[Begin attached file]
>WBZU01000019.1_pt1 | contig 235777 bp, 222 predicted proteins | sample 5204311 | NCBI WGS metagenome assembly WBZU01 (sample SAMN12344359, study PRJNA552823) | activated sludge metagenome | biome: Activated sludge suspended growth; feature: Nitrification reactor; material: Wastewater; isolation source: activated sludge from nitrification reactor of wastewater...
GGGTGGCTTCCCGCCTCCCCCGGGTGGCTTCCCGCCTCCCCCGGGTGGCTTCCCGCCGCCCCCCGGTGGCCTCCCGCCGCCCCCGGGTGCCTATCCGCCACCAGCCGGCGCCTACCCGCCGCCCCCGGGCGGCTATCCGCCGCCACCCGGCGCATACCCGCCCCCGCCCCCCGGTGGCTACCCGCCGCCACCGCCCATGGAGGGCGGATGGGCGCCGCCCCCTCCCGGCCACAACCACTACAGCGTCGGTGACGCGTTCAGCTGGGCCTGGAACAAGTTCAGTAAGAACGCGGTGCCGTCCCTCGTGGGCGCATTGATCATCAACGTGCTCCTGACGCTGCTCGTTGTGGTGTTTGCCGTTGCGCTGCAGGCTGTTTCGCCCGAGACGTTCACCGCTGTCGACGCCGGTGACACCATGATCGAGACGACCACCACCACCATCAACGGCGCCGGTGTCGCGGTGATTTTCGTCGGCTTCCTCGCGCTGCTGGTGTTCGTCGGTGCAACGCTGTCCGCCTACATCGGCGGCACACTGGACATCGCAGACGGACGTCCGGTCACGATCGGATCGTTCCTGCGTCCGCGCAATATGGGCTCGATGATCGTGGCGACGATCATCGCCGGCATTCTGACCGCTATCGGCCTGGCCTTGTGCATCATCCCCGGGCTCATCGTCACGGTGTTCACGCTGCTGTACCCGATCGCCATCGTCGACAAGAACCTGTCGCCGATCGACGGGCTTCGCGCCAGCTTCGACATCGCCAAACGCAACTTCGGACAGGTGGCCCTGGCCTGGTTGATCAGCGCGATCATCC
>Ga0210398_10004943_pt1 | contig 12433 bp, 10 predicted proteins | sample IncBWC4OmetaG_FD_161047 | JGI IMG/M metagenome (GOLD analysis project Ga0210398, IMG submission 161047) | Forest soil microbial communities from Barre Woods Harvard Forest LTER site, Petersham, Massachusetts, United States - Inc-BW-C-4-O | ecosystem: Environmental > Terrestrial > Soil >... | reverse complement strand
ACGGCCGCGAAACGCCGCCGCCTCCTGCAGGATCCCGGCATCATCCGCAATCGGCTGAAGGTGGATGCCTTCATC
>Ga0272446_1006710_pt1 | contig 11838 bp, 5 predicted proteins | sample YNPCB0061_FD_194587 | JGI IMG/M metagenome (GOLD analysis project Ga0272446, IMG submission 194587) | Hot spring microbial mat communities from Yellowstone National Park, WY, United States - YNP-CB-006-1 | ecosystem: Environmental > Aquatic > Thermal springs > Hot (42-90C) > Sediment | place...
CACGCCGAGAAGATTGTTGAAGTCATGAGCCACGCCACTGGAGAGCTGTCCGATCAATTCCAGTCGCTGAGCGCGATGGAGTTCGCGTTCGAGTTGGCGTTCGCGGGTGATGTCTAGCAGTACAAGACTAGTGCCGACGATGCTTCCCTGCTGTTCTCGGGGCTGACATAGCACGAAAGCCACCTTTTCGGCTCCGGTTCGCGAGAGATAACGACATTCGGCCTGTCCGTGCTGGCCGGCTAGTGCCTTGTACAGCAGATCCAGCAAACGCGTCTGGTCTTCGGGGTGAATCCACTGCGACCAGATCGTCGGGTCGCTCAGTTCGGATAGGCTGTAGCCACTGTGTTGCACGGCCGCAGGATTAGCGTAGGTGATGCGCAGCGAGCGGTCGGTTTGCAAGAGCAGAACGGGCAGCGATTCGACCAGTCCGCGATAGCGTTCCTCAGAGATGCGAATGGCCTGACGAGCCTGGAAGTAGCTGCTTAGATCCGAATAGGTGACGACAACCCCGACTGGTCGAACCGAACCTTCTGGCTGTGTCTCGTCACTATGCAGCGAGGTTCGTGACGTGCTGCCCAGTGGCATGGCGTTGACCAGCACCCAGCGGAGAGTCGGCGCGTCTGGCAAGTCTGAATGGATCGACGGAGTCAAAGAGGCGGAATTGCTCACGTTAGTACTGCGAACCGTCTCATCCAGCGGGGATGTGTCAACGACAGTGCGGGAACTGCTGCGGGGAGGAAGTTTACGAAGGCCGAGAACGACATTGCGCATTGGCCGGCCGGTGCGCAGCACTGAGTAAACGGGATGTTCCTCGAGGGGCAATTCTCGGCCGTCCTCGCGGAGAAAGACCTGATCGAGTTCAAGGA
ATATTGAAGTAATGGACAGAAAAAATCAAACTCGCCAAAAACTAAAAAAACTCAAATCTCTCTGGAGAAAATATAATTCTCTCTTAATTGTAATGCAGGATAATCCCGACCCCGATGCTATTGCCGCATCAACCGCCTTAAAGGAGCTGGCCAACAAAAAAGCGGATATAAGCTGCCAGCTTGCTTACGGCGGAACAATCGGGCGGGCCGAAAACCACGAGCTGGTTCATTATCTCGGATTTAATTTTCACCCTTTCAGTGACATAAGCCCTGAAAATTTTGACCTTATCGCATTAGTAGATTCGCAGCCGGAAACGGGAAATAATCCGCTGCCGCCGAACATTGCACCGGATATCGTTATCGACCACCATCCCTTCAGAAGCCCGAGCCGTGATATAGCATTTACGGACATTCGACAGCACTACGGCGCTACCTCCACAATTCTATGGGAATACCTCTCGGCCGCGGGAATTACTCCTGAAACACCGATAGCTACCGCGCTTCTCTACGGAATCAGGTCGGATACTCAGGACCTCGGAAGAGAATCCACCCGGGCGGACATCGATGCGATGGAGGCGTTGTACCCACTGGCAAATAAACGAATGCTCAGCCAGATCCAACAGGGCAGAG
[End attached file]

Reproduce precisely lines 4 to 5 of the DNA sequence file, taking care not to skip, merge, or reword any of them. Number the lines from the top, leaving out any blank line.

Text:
ACGGCCGCGAAACGCCGCCGCCTCCTGCAGGATCCCGGCATCATCCGCAATCGGCTGAAGGTGGATGCCTTCATC
>Ga0272446_1006710_pt1 | contig 11838 bp, 5 predicted proteins | sample YNPCB0061_FD_194587 | JGI IMG/M metagenome (GOLD analysis project Ga0272446, IMG submission 194587) | Hot spring microbial mat communities from Yellowstone National Park, WY, United States - YNP-CB-006-1 | ecosystem: Environmental > Aquatic > Thermal springs > Hot (42-90C) > Sediment | place...